Housing starts weren't just up in the month of November. They were up a lot. Thanks to last month's huge bump in housing starts, the seasonally adjusted annual rate is 1.09 million new units, according to the US Commerce Department, the government agency that tracks such things. That puts housing roughly where it was at the beginning of 2008, just before the financial crisis hit.
This means housing starts are up 29.6% compared to last November. What's more, the increase of 22.72% over the previous month was the highest gain in housing starts since February 1990.
Of course, this wasn't supposed to happen right now.
Mortgage rates in the US have been steadily climbing over the past several months. A year ago, the average fixed-rate 30-year mortgage had an interest rate of 3.34%. Rates remained in the middle of the 3% range until this past May, when Federal Reserve Bank Chairman Ben Bernanke hinted the Fed would begin tapering its $85 billion monthly bond-buying stimulus program.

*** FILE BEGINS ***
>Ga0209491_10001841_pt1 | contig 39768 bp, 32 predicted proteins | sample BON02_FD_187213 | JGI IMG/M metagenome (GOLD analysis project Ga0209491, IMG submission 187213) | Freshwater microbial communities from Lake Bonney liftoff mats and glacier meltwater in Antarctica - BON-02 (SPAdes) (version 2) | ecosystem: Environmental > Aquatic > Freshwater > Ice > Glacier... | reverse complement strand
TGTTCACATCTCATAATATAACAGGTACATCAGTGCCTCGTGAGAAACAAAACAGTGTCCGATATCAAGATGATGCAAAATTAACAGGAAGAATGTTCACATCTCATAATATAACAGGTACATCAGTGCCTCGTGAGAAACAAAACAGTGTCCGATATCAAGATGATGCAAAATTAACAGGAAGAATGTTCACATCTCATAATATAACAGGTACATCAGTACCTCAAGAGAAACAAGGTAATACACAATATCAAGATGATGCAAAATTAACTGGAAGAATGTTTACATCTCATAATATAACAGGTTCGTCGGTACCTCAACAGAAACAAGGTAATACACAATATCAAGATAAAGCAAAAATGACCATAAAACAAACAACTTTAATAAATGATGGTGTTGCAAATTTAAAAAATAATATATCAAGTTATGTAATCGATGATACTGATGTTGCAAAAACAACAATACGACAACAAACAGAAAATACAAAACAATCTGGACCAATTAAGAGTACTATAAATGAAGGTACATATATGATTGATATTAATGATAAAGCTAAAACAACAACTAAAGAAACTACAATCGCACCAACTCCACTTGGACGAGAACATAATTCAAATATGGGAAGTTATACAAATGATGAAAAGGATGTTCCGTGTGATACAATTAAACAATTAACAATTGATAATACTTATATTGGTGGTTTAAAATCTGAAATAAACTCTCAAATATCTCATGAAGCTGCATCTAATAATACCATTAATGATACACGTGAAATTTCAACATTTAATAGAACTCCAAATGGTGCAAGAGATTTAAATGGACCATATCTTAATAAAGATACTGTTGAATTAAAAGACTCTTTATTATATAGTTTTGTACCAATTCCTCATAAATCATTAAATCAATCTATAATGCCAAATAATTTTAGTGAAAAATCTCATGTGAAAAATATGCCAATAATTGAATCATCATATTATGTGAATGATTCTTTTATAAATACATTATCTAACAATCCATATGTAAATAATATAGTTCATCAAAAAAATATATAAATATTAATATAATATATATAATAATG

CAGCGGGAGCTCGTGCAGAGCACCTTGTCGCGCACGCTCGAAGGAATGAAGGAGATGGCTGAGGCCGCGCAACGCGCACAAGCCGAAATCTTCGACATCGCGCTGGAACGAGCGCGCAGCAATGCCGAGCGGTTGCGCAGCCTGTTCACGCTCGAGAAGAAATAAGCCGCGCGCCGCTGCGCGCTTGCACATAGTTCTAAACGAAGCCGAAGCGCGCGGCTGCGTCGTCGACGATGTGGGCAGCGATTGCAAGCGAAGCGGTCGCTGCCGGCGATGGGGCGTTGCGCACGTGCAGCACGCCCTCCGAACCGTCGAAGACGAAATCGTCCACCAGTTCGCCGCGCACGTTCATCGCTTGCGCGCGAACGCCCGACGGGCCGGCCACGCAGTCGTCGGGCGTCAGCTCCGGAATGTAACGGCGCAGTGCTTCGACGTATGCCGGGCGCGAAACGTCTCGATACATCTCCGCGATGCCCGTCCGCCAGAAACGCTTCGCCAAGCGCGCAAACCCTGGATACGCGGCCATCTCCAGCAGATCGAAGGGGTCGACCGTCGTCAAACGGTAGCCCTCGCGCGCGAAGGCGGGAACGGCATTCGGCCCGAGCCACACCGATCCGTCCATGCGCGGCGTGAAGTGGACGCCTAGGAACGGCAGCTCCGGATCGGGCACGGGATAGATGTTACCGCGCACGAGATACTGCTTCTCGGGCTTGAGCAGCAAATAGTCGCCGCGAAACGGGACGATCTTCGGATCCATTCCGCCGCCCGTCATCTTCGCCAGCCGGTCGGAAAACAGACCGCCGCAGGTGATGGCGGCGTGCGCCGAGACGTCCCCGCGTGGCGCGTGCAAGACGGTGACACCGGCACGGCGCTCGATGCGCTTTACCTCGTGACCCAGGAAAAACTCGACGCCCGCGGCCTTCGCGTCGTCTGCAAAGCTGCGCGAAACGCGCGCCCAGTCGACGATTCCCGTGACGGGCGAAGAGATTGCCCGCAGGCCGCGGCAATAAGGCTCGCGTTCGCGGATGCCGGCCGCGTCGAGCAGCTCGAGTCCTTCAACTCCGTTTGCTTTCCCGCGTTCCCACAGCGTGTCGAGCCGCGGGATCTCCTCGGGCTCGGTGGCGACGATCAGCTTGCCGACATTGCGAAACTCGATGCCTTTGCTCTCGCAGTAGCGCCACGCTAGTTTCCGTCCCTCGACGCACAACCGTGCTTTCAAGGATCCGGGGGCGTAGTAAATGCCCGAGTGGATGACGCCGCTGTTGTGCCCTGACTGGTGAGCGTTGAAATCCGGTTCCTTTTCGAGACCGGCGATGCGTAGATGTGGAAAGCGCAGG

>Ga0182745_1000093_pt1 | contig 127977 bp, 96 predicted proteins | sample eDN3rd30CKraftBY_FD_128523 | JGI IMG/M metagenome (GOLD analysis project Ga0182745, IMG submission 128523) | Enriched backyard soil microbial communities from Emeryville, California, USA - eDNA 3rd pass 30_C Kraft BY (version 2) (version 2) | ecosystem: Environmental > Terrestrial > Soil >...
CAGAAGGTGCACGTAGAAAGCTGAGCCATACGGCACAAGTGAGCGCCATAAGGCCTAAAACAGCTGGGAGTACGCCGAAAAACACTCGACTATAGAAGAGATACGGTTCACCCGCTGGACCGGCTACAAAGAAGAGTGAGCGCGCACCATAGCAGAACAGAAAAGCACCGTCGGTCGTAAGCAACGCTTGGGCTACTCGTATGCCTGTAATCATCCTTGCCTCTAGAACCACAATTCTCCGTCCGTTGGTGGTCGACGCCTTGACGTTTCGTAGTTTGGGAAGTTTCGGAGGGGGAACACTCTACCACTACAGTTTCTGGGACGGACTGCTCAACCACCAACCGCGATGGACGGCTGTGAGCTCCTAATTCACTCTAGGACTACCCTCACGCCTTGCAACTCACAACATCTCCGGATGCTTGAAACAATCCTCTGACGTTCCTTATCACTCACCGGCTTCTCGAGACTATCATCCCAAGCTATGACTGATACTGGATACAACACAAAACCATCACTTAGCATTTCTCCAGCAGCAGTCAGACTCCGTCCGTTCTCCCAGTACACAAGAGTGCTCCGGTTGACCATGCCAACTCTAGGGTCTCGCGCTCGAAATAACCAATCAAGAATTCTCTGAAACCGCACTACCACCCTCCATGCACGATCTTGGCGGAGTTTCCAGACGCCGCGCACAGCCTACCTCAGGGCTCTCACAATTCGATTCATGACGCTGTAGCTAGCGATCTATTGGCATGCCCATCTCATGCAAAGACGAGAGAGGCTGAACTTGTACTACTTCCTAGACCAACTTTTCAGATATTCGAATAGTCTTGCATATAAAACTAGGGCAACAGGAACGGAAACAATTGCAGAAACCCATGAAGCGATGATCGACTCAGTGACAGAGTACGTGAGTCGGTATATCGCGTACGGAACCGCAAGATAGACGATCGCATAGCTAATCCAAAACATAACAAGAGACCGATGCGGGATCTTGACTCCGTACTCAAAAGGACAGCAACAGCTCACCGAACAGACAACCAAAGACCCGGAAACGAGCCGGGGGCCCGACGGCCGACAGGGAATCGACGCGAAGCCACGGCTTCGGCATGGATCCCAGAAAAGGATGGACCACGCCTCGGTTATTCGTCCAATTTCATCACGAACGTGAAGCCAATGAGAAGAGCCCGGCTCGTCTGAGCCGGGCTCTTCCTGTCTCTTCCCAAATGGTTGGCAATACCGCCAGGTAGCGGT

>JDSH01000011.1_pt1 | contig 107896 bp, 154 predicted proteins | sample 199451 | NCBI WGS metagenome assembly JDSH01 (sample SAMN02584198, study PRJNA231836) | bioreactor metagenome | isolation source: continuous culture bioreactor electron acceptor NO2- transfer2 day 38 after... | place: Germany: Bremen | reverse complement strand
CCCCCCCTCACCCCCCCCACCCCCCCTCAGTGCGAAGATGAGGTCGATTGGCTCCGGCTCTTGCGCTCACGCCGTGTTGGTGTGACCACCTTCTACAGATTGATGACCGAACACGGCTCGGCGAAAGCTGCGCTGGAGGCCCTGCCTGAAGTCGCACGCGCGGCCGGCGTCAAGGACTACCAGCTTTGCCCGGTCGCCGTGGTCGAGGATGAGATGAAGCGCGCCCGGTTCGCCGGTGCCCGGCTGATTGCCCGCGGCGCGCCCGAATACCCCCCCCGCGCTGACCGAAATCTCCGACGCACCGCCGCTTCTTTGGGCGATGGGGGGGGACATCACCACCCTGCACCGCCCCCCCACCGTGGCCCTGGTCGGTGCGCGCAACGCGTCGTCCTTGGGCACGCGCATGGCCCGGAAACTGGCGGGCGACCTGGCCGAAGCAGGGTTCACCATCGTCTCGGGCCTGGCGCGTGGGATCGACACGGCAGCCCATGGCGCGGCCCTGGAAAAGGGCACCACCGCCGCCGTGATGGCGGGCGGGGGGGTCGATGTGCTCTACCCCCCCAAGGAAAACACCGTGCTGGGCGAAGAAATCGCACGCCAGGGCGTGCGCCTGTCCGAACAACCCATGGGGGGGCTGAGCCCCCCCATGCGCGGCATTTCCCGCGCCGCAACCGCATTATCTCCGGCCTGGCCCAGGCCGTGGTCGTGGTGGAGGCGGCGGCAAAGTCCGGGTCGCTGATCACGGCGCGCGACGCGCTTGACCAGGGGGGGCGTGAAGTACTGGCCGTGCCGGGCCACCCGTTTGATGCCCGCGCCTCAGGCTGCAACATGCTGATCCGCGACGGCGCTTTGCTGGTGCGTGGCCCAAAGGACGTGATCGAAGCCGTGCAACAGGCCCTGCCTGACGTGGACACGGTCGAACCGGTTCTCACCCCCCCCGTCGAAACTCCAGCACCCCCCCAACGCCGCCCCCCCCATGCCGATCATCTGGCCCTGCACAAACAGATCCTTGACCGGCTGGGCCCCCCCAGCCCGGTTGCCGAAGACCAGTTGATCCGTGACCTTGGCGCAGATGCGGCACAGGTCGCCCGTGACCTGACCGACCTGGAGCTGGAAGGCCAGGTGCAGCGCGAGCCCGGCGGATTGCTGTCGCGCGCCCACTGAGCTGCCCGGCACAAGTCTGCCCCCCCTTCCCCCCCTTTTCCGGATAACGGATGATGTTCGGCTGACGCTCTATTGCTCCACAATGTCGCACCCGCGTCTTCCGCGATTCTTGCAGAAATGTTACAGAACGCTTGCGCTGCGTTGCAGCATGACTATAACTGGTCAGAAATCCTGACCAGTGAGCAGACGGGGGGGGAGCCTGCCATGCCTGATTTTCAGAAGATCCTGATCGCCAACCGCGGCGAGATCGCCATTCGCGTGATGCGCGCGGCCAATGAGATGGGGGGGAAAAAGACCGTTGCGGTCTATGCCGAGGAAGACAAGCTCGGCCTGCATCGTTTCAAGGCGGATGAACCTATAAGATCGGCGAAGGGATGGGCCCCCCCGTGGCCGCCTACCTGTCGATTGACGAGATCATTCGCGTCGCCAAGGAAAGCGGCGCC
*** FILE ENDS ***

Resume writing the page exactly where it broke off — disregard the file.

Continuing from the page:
Fears of a Fed taper led to a massive selloff in bonds and an increase in US Treasury bond yields which move inversely to bond prices. With mortgage rates benchmarked to government bond yields, the costs for borrowers went up, too. The 30-year mortgage rate is now at 4.42%.
While applications for mortgages were up 2.21% in November compared to October, they were actually down 5.16% compared to November 2012, according to data from the Mortgage Bankers Association.
(Read more: Mortgage applications plummet amid uncertainty)
Thus, while more homes are being built in anticipation of buyers, fewer people are applying for mortgages to buy homes.
So, do homebuilders have too much optimism or will the future be as bright as they think? And, are higher rates something to worry about?
In the video above, CNBC contributor Andrew Busch, editor and publisher of The Busch Update, discusses what's next for housing. Looking at the charts on the SPDR S&P Homebuilders ETF (the XHB) is Talking Numbers contributor Richard Ross, Global Technical Strategist at Auerbach Grayson.
Watch the video above to see what Busch and Ross think is next for housing.
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